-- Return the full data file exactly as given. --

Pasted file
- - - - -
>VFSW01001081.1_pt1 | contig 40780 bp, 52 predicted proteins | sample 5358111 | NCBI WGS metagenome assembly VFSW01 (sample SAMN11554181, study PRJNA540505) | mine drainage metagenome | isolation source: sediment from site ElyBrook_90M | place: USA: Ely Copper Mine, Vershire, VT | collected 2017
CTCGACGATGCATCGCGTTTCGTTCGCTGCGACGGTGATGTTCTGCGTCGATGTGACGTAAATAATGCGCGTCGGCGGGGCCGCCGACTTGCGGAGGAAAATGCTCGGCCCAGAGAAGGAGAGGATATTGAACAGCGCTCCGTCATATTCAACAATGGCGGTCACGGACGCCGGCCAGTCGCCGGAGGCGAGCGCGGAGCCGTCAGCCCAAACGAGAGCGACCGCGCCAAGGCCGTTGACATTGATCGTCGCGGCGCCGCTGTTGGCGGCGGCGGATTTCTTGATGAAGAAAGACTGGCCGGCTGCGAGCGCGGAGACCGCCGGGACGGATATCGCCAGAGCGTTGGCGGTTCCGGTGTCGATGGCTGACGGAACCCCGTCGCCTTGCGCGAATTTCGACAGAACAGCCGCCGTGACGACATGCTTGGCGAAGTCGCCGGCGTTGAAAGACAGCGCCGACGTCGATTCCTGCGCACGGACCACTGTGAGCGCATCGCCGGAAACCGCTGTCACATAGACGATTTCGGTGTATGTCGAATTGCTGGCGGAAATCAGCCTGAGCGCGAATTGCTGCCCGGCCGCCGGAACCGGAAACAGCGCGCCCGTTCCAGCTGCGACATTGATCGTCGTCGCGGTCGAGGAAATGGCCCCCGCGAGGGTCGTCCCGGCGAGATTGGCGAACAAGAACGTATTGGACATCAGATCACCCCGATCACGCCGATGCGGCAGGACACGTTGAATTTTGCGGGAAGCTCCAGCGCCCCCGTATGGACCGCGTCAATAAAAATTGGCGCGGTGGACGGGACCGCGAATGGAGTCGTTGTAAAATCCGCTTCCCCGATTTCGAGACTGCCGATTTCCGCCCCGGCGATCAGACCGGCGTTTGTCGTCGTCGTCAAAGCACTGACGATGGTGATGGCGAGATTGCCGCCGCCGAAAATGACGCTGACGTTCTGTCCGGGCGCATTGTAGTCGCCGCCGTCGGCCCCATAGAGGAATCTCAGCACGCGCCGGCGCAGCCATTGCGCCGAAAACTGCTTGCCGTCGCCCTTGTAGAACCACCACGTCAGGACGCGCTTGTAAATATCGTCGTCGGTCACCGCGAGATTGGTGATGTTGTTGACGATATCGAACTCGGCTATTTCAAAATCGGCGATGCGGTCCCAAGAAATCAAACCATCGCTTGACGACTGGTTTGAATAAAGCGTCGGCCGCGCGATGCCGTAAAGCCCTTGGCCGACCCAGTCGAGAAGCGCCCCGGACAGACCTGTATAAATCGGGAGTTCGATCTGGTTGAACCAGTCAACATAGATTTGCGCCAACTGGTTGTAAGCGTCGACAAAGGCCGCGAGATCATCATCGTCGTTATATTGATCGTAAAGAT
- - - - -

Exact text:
>VFSW01001081.1_pt1 | contig 40780 bp, 52 predicted proteins | sample 5358111 | NCBI WGS metagenome assembly VFSW01 (sample SAMN11554181, study PRJNA540505) | mine drainage metagenome | isolation source: sediment from site ElyBrook_90M | place: USA: Ely Copper Mine, Vershire, VT | collected 2017
CTCGACGATGCATCGCGTTTCGTTCGCTGCGACGGTGATGTTCTGCGTCGATGTGACGTAAATAATGCGCGTCGGCGGGGCCGCCGACTTGCGGAGGAAAATGCTCGGCCCAGAGAAGGAGAGGATATTGAACAGCGCTCCGTCATATTCAACAATGGCGGTCACGGACGCCGGCCAGTCGCCGGAGGCGAGCGCGGAGCCGTCAGCCCAAACGAGAGCGACCGCGCCAAGGCCGTTGACATTGATCGTCGCGGCGCCGCTGTTGGCGGCGGCGGATTTCTTGATGAAGAAAGACTGGCCGGCTGCGAGCGCGGAGACCGCCGGGACGGATATCGCCAGAGCGTTGGCGGTTCCGGTGTCGATGGCTGACGGAACCCCGTCGCCTTGCGCGAATTTCGACAGAACAGCCGCCGTGACGACATGCTTGGCGAAGTCGCCGGCGTTGAAAGACAGCGCCGACGTCGATTCCTGCGCACGGACCACTGTGAGCGCATCGCCGGAAACCGCTGTCACATAGACGATTTCGGTGTATGTCGAATTGCTGGCGGAAATCAGCCTGAGCGCGAATTGCTGCCCGGCCGCCGGAACCGGAAACAGCGCGCCCGTTCCAGCTGCGACATTGATCGTCGTCGCGGTCGAGGAAATGGCCCCCGCGAGGGTCGTCCCGGCGAGATTGGCGAACAAGAACGTATTGGACATCAGATCACCCCGATCACGCCGATGCGGCAGGACACGTTGAATTTTGCGGGAAGCTCCAGCGCCCCCGTATGGACCGCGTCAATAAAAATTGGCGCGGTGGACGGGACCGCGAATGGAGTCGTTGTAAAATCCGCTTCCCCGATTTCGAGACTGCCGATTTCCGCCCCGGCGATCAGACCGGCGTTTGTCGTCGTCGTCAAAGCACTGACGATGGTGATGGCGAGATTGCCGCCGCCGAAAATGACGCTGACGTTCTGTCCGGGCGCATTGTAGTCGCCGCCGTCGGCCCCATAGAGGAATCTCAGCACGCGCCGGCGCAGCCATTGCGCCGAAAACTGCTTGCCGTCGCCCTTGTAGAACCACCACGTCAGGACGCGCTTGTAAATATCGTCGTCGGTCACCGCGAGATTGGTGATGTTGTTGACGATATCGAACTCGGCTATTTCAAAATCGGCGATGCGGTCCCAAGAAATCAAACCATCGCTTGACGACTGGTTTGAATAAAGCGTCGGCCGCGCGATGCCGTAAAGCCCTTGGCCGACCCAGTCGAGAAGCGCCCCGGACAGACCTGTATAAATCGGGAGTTCGATCTGGTTGAACCAGTCAACATAGATTTGCGCCAACTGGTTGTAAGCGTCGACAAAGGCCGCGAGATCATCATCGTCGTTATATTGATCGTAAAGAT